Why should emigrants not have a vote in Irish elections?

Some of you may have noticed that our own Peter Geoghegan had a thought provoking piece in the Guardian earlier in the week on the perennial chestnut of votes for emigrants. It’s a very good question for a country that perennially relies on whole generations to leave an overcrowded domestic market to seek their living elsewhere.

As Peter points out, other nations are a great deal more generous to their diasporas:

More than 110 countries allow passport holders living abroad to vote. Ireland, with its long history of emigration, is not among of them. Unlike citizens of, say, Ghana, Mexico or the Dominican Republic, Irish people living outside the republic are barred from directly participating in the electoral process. Greece, the only other EU member with a similar policy, is in the process of amending its legislation following a successful appeal by two Greek nationals living in France that the law breached the European convention on human rights.

Sarah Carey however rules that kind of thinking out of bounds. Not least because the number of passport holders overseas almost equals the number of residents at home (erm, in ‘the twenty six’):

I like the guiding principle of “no taxation without representation”. It’s not reasonable that people who don’t pay taxes to the State should be allowed to have a say in how those taxes are collected and distributed. Those living in Ireland, no matter how poor, will pay tax, directly or indirectly.

If we are to change this system and insist that citizenship and not residency is the basis of the franchise, the right to vote must come with some corresponding obligations. Paying tax is the obvious choice.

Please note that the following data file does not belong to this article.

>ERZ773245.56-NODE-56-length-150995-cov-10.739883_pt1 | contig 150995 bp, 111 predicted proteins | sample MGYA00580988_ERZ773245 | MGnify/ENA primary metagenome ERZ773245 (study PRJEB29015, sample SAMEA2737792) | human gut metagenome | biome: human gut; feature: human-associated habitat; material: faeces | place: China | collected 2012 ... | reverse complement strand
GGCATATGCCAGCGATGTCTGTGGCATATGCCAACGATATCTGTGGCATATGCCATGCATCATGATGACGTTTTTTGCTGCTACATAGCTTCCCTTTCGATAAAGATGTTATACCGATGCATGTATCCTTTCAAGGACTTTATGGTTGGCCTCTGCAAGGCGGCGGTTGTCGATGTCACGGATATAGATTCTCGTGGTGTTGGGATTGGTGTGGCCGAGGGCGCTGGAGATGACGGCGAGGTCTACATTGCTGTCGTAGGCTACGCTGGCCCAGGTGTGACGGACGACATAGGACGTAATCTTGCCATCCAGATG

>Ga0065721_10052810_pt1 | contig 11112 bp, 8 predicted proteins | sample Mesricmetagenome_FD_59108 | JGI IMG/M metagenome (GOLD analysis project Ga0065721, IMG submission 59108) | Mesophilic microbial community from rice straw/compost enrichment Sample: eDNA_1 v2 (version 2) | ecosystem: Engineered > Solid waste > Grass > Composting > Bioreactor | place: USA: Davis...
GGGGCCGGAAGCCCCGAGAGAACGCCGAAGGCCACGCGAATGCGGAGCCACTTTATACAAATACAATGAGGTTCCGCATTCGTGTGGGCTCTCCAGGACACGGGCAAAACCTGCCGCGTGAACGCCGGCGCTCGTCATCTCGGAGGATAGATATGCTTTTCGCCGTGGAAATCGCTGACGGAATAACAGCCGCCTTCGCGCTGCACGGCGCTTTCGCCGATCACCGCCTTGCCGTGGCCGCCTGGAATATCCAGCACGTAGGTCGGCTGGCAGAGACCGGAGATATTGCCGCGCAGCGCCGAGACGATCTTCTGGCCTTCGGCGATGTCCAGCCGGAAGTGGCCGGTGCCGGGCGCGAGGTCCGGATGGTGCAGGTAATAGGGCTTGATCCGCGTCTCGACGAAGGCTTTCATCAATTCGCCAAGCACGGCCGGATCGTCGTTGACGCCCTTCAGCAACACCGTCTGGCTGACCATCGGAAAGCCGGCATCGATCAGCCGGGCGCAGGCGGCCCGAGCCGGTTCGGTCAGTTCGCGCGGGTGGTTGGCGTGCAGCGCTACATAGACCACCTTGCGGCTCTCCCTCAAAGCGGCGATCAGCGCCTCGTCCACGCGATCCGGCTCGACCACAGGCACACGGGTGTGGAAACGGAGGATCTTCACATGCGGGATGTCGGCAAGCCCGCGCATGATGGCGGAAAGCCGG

And Sarah has a very salient point. What do you do about those passport holders who have never resided in the state. And never paid taxes? Northern Ireland folk for instance, who choose Irish passports but have never paid a penny in southern revenue?

And you can just imagine the havoc all those ‘ex pat’ Sinn Fein votes would wreak on the southern political ecosystem. It might be fun to watch from afar, but it’s hardly just.

But if you look slightly beyond Peter’s argument to how other countries do it, in most cases, there is something of a residency requirement. For instance, in the US, in the general election of 2004 the NYT advised that:

“Regardless of how long you have been out of the United States, you have to mail the application to the last state you lived in before moving abroad.”

So what is wrong with that Sarah?

  • Drumlins Rock

    I believe the UK allows citizens to vote for a very generous 15 years after ceasing to be a resident, personally I thought 10 would be about enough, but I think its not unfair that those overseas but likely to return should retain a vote, and 10 yrs should allow you to make up your mind!

  • How about this: expats should keep the right to vote for the length of time they previously lived in the state, or ten/fifteen years, whichever is shorter. Covers all the bases.

  • Noreen Bowden